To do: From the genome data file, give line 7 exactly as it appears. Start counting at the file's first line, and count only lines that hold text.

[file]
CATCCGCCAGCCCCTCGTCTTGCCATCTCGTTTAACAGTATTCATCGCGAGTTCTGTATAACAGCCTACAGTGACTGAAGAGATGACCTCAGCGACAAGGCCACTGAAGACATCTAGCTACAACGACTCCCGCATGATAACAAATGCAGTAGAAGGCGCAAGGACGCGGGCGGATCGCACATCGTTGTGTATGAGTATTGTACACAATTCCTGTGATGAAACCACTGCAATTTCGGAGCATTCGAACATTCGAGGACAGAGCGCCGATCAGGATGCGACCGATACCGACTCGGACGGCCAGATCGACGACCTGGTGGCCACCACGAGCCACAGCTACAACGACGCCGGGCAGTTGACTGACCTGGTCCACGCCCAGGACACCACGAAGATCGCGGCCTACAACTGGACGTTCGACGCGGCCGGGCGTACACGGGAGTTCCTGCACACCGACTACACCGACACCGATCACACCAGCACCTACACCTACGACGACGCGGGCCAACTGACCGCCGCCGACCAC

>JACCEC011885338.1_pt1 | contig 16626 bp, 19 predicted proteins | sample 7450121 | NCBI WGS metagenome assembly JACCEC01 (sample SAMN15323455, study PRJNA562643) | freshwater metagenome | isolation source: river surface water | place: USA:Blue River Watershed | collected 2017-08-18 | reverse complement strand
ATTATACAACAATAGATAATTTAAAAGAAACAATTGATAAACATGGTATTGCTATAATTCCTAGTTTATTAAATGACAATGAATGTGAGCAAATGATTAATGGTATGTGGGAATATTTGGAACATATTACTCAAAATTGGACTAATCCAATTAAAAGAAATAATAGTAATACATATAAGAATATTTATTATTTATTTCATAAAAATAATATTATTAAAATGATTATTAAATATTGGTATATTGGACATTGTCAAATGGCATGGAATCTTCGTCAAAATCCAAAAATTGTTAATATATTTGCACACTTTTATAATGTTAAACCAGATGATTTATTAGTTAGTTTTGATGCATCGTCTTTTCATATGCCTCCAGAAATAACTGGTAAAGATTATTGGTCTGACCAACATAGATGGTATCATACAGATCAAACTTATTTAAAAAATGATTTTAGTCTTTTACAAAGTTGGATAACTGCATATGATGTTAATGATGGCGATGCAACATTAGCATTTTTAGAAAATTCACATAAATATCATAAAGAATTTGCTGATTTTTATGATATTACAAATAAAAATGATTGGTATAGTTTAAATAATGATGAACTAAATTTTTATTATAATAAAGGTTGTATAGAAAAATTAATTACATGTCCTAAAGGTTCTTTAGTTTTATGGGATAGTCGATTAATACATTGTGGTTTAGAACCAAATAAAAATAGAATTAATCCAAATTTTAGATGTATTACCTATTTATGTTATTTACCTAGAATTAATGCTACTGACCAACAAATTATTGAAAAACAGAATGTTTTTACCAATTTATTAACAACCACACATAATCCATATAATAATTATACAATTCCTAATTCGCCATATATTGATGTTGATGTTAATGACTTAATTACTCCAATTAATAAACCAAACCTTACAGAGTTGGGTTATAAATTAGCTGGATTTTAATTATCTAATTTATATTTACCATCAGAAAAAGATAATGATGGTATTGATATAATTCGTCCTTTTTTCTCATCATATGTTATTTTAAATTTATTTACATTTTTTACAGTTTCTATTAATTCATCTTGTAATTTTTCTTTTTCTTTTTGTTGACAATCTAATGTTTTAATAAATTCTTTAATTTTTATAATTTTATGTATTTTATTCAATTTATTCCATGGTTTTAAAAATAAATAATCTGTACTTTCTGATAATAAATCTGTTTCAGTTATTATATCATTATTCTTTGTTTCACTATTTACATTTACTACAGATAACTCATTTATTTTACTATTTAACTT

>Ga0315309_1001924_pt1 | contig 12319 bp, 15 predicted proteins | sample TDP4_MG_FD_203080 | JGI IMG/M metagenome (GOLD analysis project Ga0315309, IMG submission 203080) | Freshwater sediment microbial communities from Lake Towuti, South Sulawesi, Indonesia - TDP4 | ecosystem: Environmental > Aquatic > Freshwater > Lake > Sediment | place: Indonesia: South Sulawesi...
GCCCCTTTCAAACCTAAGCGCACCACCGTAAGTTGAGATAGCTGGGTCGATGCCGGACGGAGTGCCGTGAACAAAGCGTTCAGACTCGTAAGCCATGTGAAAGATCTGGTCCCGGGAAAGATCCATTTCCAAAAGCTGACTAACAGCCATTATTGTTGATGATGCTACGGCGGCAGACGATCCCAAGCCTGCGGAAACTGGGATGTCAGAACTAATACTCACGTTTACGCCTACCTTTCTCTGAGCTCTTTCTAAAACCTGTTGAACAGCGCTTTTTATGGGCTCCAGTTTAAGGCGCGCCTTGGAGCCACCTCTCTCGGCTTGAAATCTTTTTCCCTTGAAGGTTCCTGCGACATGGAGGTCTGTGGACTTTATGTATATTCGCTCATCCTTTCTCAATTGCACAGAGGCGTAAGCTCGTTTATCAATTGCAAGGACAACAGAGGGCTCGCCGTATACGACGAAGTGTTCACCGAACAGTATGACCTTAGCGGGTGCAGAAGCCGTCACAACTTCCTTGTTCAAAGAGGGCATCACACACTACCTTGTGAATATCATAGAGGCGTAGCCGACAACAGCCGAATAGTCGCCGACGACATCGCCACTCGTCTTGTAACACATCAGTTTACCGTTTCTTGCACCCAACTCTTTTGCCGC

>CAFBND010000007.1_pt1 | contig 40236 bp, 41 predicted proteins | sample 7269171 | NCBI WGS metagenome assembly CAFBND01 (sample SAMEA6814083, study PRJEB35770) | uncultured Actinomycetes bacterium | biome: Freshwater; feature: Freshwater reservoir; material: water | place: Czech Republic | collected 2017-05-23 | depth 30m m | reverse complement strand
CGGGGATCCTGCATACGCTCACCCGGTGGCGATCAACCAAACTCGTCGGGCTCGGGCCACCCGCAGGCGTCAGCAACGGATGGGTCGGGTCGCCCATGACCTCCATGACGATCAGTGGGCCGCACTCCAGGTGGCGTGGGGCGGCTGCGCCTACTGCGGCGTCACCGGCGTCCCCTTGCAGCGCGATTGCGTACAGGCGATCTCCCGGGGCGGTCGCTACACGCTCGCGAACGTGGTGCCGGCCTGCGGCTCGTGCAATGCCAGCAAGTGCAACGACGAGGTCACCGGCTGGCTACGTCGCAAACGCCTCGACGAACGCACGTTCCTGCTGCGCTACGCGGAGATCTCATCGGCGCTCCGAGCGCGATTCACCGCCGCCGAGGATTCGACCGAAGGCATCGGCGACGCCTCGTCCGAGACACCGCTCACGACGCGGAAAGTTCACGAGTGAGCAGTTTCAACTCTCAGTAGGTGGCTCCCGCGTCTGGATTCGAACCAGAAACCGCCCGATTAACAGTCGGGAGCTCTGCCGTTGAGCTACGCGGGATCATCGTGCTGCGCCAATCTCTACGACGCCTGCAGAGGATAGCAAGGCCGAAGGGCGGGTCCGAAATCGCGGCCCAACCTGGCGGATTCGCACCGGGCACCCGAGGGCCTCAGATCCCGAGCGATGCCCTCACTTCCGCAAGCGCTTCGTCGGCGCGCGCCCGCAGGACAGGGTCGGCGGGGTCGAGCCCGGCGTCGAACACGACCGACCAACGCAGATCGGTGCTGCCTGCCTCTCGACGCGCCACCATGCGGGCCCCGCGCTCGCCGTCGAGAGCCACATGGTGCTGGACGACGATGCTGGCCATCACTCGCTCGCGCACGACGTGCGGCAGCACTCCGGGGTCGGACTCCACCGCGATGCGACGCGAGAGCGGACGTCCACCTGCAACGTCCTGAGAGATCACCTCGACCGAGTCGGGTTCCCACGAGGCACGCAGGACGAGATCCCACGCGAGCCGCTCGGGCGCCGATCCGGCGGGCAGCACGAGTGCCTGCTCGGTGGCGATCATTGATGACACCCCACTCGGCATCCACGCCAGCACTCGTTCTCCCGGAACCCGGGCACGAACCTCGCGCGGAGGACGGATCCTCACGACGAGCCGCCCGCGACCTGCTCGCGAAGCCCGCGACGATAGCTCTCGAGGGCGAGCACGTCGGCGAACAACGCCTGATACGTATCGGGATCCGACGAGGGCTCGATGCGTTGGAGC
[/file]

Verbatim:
CGGGGATCCTGCATACGCTCACCCGGTGGCGATCAACCAAACTCGTCGGGCTCGGGCCACCCGCAGGCGTCAGCAACGGATGGGTCGGGTCGCCCATGACCTCCATGACGATCAGTGGGCCGCACTCCAGGTGGCGTGGGGCGGCTGCGCCTACTGCGGCGTCACCGGCGTCCCCTTGCAGCGCGATTGCGTACAGGCGATCTCCCGGGGCGGTCGCTACACGCTCGCGAACGTGGTGCCGGCCTGCGGCTCGTGCAATGCCAGCAAGTGCAACGACGAGGTCACCGGCTGGCTACGTCGCAAACGCCTCGACGAACGCACGTTCCTGCTGCGCTACGCGGAGATCTCATCGGCGCTCCGAGCGCGATTCACCGCCGCCGAGGATTCGACCGAAGGCATCGGCGACGCCTCGTCCGAGACACCGCTCACGACGCGGAAAGTTCACGAGTGAGCAGTTTCAACTCTCAGTAGGTGGCTCCCGCGTCTGGATTCGAACCAGAAACCGCCCGATTAACAGTCGGGAGCTCTGCCGTTGAGCTACGCGGGATCATCGTGCTGCGCCAATCTCTACGACGCCTGCAGAGGATAGCAAGGCCGAAGGGCGGGTCCGAAATCGCGGCCCAACCTGGCGGATTCGCACCGGGCACCCGAGGGCCTCAGATCCCGAGCGATGCCCTCACTTCCGCAAGCGCTTCGTCGGCGCGCGCCCGCAGGACAGGGTCGGCGGGGTCGAGCCCGGCGTCGAACACGACCGACCAACGCAGATCGGTGCTGCCTGCCTCTCGACGCGCCACCATGCGGGCCCCGCGCTCGCCGTCGAGAGCCACATGGTGCTGGACGACGATGCTGGCCATCACTCGCTCGCGCACGACGTGCGGCAGCACTCCGGGGTCGGACTCCACCGCGATGCGACGCGAGAGCGGACGTCCACCTGCAACGTCCTGAGAGATCACCTCGACCGAGTCGGGTTCCCACGAGGCACGCAGGACGAGATCCCACGCGAGCCGCTCGGGCGCCGATCCGGCGGGCAGCACGAGTGCCTGCTCGGTGGCGATCATTGATGACACCCCACTCGGCATCCACGCCAGCACTCGTTCTCCCGGAACCCGGGCACGAACCTCGCGCGGAGGACGGATCCTCACGACGAGCCGCCCGCGACCTGCTCGCGAAGCCCGCGACGATAGCTCTCGAGGGCGAGCACGTCGGCGAACAACGCCTGATACGTATCGGGATCCGACGAGGGCTCGATGCGTTGGAGC